"I still should have had more faith in you than I did," He countered, not willing to be budged on this point. "Then you went missing and AJ wouldn't let me go after you. And that downright pissed me off. I didn't trust him enough to ask his reasons, to dig deeper. I didn't even think to ask him if he had a plan. I just had to find you because no one else would do it right. So I resigned. Again, not being a team player. And then I found you, and I had to get us out of there. Me, not us. All I could do was see you as a distraction, and all I could be was angry with you for leaving in the first place, for making me lose control over the one thing that mattered to me more than anything," He took a breath, shook his head at his own convoluted thoughts. "Us," He elaborated. "Our relationship. I wasn't a team player, because I was trying to save us but I was doing it alone. Then I saw how you were with Webb and I didn't trust you, nor did I trust him. I just got increasingly angry. But I couldn't talk about it, I refused to because I could handle it on my own, like I handled everything else." He stopped, looked out at the expanse of sky in front of them. "Not a team player. And then AJ wouldn't take me back, even though I chose to leave. It just reinforced the downward spiral where I was losing everything. And maybe it started with Singer, when I should have come to you instead of trying to handle it by myself and ending up in the brig." He concluded, "All these things I had no control over just made me more and more angry. So I did what would put me in control. I ignored you and I signed up with the CIA. Two things I'd lost control over - our relationship and work - where instead of trusting anyone else, I just trusted no one but myself." He shrugged, and turned to look at Mac. "Not a team player. Never a team player."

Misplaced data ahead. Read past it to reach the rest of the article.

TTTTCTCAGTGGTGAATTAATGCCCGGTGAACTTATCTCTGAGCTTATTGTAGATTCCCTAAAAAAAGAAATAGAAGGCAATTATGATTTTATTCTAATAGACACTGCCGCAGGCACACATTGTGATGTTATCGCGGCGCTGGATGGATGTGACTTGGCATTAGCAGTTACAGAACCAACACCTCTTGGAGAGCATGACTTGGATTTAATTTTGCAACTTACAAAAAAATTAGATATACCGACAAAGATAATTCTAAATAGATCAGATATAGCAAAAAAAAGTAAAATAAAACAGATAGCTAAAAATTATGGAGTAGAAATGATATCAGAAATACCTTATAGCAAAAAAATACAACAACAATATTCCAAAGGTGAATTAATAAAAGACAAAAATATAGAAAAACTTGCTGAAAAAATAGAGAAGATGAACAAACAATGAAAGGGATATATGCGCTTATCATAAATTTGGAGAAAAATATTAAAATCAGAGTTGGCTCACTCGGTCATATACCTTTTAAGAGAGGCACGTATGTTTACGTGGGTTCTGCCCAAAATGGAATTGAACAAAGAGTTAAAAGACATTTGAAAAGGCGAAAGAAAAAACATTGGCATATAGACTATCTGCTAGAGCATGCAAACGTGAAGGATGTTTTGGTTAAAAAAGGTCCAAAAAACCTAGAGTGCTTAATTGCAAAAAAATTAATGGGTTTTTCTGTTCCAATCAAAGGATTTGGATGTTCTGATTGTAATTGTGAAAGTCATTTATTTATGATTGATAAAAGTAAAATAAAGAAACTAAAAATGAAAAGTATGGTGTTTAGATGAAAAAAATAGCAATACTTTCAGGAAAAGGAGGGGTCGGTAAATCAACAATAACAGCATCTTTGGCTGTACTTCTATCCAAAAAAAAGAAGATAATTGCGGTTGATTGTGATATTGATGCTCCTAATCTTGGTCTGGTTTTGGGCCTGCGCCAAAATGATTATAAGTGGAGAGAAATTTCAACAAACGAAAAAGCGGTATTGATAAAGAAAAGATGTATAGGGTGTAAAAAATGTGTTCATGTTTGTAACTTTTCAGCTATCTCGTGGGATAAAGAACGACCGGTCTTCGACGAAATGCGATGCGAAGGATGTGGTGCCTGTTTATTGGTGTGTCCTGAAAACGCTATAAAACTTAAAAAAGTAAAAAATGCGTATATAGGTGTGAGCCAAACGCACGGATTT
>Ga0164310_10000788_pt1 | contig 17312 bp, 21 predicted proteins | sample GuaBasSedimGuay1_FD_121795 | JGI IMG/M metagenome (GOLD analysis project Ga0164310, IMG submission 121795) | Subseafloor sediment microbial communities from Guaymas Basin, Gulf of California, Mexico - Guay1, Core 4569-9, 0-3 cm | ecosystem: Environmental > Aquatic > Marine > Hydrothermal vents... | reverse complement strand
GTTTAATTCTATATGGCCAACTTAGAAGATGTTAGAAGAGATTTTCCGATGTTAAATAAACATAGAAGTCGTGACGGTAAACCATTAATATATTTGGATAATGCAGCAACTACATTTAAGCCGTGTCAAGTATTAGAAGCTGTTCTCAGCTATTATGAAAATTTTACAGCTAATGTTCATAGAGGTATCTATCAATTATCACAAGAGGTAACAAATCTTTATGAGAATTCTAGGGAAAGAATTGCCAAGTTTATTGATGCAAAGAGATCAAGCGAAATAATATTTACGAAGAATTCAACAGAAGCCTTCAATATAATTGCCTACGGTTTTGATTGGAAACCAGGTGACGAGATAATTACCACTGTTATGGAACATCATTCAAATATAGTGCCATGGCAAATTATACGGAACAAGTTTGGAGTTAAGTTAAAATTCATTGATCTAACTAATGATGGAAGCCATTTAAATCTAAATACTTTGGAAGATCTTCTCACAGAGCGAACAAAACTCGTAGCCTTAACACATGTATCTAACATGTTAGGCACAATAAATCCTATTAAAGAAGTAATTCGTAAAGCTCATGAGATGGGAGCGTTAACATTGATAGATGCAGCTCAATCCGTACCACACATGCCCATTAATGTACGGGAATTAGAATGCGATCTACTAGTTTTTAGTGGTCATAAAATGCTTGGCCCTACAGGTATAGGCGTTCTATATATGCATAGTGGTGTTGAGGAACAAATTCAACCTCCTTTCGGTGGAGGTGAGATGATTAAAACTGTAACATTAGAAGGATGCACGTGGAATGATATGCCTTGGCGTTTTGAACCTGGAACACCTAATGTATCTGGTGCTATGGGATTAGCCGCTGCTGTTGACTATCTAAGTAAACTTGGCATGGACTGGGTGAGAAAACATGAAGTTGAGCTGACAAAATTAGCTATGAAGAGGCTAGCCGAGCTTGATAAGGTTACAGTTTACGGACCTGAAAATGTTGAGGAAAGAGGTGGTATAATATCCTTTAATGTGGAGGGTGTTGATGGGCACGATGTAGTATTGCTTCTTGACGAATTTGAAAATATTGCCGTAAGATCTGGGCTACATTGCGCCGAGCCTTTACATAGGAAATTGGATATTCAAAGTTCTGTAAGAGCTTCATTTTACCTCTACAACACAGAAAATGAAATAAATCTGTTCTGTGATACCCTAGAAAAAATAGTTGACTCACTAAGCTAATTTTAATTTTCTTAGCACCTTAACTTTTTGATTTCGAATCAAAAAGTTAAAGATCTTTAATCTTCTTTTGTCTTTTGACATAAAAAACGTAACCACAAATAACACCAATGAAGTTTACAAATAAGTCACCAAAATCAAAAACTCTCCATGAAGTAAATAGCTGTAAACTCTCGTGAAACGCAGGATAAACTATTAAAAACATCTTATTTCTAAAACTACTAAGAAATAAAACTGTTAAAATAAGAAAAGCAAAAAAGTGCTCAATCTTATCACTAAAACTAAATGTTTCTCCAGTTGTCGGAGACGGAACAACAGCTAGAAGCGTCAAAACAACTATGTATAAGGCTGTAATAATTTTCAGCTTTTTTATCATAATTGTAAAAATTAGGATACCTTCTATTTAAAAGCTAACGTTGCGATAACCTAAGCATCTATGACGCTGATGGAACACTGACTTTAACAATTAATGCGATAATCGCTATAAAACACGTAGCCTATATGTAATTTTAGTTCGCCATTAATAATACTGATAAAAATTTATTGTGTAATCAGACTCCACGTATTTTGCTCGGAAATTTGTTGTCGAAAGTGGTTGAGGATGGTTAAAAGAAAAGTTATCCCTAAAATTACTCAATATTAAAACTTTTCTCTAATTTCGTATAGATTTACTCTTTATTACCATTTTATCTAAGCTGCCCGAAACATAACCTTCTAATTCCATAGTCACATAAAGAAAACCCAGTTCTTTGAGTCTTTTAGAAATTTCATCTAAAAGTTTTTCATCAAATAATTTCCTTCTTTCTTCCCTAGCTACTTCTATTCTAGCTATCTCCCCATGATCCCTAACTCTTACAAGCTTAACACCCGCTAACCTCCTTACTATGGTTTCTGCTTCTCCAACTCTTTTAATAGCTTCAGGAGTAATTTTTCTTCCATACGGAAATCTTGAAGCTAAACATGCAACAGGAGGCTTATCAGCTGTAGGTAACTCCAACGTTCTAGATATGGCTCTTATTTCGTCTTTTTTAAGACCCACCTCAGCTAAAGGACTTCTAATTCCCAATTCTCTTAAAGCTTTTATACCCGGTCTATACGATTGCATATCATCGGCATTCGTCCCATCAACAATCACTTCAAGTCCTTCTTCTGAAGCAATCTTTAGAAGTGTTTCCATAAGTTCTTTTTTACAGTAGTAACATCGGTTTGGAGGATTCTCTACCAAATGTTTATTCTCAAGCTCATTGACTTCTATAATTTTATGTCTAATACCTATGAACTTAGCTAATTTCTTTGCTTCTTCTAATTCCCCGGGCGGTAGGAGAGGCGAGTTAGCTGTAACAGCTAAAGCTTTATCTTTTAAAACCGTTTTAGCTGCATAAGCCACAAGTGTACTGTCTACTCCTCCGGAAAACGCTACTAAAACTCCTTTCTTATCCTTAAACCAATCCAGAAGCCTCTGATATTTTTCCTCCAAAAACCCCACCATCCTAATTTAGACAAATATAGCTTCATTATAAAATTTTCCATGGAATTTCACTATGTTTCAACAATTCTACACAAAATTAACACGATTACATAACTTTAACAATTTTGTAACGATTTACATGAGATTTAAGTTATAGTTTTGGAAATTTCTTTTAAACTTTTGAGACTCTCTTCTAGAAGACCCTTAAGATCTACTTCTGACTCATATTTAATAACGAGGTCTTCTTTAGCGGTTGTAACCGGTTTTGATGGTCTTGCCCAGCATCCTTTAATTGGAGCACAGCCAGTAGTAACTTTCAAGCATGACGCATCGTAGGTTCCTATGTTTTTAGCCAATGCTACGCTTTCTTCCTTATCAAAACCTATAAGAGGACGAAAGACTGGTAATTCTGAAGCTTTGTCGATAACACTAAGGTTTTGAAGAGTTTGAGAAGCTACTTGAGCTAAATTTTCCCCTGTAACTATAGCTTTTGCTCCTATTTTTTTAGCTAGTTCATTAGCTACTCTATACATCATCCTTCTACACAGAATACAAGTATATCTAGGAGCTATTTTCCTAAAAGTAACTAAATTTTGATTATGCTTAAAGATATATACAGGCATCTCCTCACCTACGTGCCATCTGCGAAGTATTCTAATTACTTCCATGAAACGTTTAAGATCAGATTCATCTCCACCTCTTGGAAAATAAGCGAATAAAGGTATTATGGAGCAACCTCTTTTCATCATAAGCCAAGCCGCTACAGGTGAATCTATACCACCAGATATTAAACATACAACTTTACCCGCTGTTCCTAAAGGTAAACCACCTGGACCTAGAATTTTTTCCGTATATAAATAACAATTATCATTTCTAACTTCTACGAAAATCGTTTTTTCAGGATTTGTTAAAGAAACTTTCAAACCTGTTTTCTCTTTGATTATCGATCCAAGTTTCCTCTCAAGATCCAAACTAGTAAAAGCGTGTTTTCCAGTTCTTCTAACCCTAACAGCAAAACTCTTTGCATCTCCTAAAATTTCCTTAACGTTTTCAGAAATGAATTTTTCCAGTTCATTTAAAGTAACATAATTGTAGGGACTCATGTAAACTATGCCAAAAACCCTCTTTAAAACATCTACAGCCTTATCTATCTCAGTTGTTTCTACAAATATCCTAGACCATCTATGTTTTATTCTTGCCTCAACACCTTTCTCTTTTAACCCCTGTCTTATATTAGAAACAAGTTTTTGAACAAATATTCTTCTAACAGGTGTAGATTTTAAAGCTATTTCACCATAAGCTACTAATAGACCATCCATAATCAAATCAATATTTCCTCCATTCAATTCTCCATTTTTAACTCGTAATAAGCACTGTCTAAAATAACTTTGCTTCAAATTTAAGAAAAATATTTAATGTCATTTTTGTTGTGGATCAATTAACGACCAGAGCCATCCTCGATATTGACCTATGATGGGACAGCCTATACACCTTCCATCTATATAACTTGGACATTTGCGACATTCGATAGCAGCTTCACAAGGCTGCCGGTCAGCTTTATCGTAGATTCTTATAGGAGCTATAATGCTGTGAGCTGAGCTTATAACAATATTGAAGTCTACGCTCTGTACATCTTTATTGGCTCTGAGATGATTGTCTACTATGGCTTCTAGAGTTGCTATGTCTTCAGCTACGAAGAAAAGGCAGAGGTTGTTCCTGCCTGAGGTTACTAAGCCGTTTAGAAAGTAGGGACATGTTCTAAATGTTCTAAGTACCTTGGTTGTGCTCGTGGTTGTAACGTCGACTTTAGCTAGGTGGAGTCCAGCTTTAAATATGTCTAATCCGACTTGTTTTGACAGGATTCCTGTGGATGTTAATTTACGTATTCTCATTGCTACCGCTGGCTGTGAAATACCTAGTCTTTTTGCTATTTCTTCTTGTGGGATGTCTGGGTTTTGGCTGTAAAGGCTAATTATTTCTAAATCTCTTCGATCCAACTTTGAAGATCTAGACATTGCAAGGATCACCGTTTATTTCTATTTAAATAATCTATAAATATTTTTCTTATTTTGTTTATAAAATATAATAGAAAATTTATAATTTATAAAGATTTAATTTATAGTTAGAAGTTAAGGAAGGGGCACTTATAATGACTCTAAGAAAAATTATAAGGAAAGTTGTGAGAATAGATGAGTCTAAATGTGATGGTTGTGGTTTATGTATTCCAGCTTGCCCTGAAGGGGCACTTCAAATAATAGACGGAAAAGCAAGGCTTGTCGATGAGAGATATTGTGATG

There was a heavy silence in the cabin. He waited while she processed.